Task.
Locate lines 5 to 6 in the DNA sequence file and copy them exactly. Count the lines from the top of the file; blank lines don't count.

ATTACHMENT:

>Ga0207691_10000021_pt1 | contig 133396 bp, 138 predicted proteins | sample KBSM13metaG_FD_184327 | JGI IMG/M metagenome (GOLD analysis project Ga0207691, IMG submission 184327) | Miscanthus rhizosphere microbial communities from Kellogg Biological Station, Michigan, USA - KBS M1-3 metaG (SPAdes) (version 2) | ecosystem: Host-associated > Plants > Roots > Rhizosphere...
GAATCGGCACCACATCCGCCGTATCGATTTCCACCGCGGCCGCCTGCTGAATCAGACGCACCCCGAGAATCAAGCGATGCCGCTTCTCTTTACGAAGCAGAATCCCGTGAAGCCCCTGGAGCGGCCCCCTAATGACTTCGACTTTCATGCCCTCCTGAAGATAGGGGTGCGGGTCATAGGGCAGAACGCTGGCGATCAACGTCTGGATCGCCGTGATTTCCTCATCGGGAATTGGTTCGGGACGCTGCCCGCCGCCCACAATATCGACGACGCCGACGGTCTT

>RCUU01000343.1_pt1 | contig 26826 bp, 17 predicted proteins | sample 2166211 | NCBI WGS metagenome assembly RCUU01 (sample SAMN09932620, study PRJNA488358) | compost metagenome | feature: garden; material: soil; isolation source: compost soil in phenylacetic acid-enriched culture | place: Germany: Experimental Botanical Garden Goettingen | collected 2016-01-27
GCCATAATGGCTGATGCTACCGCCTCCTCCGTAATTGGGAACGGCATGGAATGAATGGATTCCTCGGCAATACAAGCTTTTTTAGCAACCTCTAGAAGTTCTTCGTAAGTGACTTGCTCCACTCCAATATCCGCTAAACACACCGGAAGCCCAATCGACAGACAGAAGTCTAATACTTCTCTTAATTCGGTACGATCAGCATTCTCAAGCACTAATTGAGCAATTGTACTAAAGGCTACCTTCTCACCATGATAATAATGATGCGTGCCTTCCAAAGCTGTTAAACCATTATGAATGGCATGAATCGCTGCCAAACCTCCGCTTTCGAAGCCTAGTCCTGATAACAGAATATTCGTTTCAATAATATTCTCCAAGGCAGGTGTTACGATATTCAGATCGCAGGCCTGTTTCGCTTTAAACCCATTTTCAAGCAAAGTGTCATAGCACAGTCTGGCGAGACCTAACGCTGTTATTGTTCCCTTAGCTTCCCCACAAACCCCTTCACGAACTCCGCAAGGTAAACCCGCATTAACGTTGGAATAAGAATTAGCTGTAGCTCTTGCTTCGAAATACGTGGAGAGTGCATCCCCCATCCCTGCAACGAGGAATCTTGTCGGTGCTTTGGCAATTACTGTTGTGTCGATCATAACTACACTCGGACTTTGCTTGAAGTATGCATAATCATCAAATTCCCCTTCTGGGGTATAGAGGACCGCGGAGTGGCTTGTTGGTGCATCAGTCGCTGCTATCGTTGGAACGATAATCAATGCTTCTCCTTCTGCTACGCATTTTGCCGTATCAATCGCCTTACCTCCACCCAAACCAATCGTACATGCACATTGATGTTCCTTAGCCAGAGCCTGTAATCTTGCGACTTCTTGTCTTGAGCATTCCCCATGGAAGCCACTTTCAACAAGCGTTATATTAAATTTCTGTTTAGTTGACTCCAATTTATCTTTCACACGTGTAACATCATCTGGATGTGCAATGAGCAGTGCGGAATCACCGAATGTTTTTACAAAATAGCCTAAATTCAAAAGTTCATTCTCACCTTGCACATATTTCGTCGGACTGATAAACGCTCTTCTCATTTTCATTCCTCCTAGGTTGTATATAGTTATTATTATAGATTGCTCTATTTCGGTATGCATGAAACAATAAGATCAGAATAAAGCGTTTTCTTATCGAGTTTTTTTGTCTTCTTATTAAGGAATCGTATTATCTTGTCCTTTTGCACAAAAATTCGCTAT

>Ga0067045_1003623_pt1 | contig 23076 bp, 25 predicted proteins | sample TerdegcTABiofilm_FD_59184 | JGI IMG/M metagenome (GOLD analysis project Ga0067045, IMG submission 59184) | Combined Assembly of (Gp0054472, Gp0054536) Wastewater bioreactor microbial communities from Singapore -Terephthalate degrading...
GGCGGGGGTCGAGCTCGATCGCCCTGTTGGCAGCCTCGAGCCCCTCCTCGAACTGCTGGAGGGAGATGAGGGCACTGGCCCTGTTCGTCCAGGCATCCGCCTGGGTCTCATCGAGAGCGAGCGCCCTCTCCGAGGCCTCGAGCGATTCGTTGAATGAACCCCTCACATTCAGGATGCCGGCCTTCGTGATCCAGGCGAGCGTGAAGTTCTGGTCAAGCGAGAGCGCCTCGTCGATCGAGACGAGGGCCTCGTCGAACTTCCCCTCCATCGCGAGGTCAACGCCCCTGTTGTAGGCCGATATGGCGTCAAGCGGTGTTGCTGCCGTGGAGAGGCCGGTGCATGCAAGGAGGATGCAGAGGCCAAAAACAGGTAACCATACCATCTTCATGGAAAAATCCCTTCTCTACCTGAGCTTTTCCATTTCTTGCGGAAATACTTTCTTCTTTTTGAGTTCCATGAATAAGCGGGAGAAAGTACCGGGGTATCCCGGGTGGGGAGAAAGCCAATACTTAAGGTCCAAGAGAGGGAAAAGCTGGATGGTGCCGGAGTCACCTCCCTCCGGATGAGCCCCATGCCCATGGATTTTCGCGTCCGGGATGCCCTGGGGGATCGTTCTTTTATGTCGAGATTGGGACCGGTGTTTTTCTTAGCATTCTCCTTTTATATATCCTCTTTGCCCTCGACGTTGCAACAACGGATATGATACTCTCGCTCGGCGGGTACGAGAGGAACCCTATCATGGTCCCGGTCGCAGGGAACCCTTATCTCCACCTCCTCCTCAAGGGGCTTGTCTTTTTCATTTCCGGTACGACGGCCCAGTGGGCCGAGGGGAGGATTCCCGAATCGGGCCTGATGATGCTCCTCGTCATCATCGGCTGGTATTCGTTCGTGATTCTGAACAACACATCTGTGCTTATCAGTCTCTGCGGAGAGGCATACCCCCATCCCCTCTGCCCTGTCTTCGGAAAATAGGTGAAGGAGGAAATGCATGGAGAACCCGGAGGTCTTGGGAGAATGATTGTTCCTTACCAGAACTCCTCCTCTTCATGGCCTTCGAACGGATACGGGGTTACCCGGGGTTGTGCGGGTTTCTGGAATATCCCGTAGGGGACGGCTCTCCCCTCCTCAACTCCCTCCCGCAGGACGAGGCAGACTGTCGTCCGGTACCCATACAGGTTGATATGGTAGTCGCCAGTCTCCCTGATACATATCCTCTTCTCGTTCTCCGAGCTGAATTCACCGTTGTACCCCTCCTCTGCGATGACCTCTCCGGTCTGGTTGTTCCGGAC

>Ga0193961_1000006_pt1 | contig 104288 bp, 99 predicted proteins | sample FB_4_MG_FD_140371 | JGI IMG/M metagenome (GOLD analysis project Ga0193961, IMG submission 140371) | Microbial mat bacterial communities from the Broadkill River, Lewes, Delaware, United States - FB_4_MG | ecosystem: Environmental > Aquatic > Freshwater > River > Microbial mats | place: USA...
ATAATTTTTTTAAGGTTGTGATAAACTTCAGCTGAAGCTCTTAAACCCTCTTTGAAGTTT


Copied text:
>Ga0067045_1003623_pt1 | contig 23076 bp, 25 predicted proteins | sample TerdegcTABiofilm_FD_59184 | JGI IMG/M metagenome (GOLD analysis project Ga0067045, IMG submission 59184) | Combined Assembly of (Gp0054472, Gp0054536) Wastewater bioreactor microbial communities from Singapore -Terephthalate degrading...
GGCGGGGGTCGAGCTCGATCGCCCTGTTGGCAGCCTCGAGCCCCTCCTCGAACTGCTGGAGGGAGATGAGGGCACTGGCCCTGTTCGTCCAGGCATCCGCCTGGGTCTCATCGAGAGCGAGCGCCCTCTCCGAGGCCTCGAGCGATTCGTTGAATGAACCCCTCACATTCAGGATGCCGGCCTTCGTGATCCAGGCGAGCGTGAAGTTCTGGTCAAGCGAGAGCGCCTCGTCGATCGAGACGAGGGCCTCGTCGAACTTCCCCTCCATCGCGAGGTCAACGCCCCTGTTGTAGGCCGATATGGCGTCAAGCGGTGTTGCTGCCGTGGAGAGGCCGGTGCATGCAAGGAGGATGCAGAGGCCAAAAACAGGTAACCATACCATCTTCATGGAAAAATCCCTTCTCTACCTGAGCTTTTCCATTTCTTGCGGAAATACTTTCTTCTTTTTGAGTTCCATGAATAAGCGGGAGAAAGTACCGGGGTATCCCGGGTGGGGAGAAAGCCAATACTTAAGGTCCAAGAGAGGGAAAAGCTGGATGGTGCCGGAGTCACCTCCCTCCGGATGAGCCCCATGCCCATGGATTTTCGCGTCCGGGATGCCCTGGGGGATCGTTCTTTTATGTCGAGATTGGGACCGGTGTTTTTCTTAGCATTCTCCTTTTATATATCCTCTTTGCCCTCGACGTTGCAACAACGGATATGATACTCTCGCTCGGCGGGTACGAGAGGAACCCTATCATGGTCCCGGTCGCAGGGAACCCTTATCTCCACCTCCTCCTCAAGGGGCTTGTCTTTTTCATTTCCGGTACGACGGCCCAGTGGGCCGAGGGGAGGATTCCCGAATCGGGCCTGATGATGCTCCTCGTCATCATCGGCTGGTATTCGTTCGTGATTCTGAACAACACATCTGTGCTTATCAGTCTCTGCGGAGAGGCATACCCCCATCCCCTCTGCCCTGTCTTCGGAAAATAGGTGAAGGAGGAAATGCATGGAGAACCCGGAGGTCTTGGGAGAATGATTGTTCCTTACCAGAACTCCTCCTCTTCATGGCCTTCGAACGGATACGGGGTTACCCGGGGTTGTGCGGGTTTCTGGAATATCCCGTAGGGGACGGCTCTCCCCTCCTCAACTCCCTCCCGCAGGACGAGGCAGACTGTCGTCCGGTACCCATACAGGTTGATATGGTAGTCGCCAGTCTCCCTGATACATATCCTCTTCTCGTTCTCCGAGCTGAATTCACCGTTGTACCCCTCCTCTGCGATGACCTCTCCGGTCTGGTTGTTCCGGAC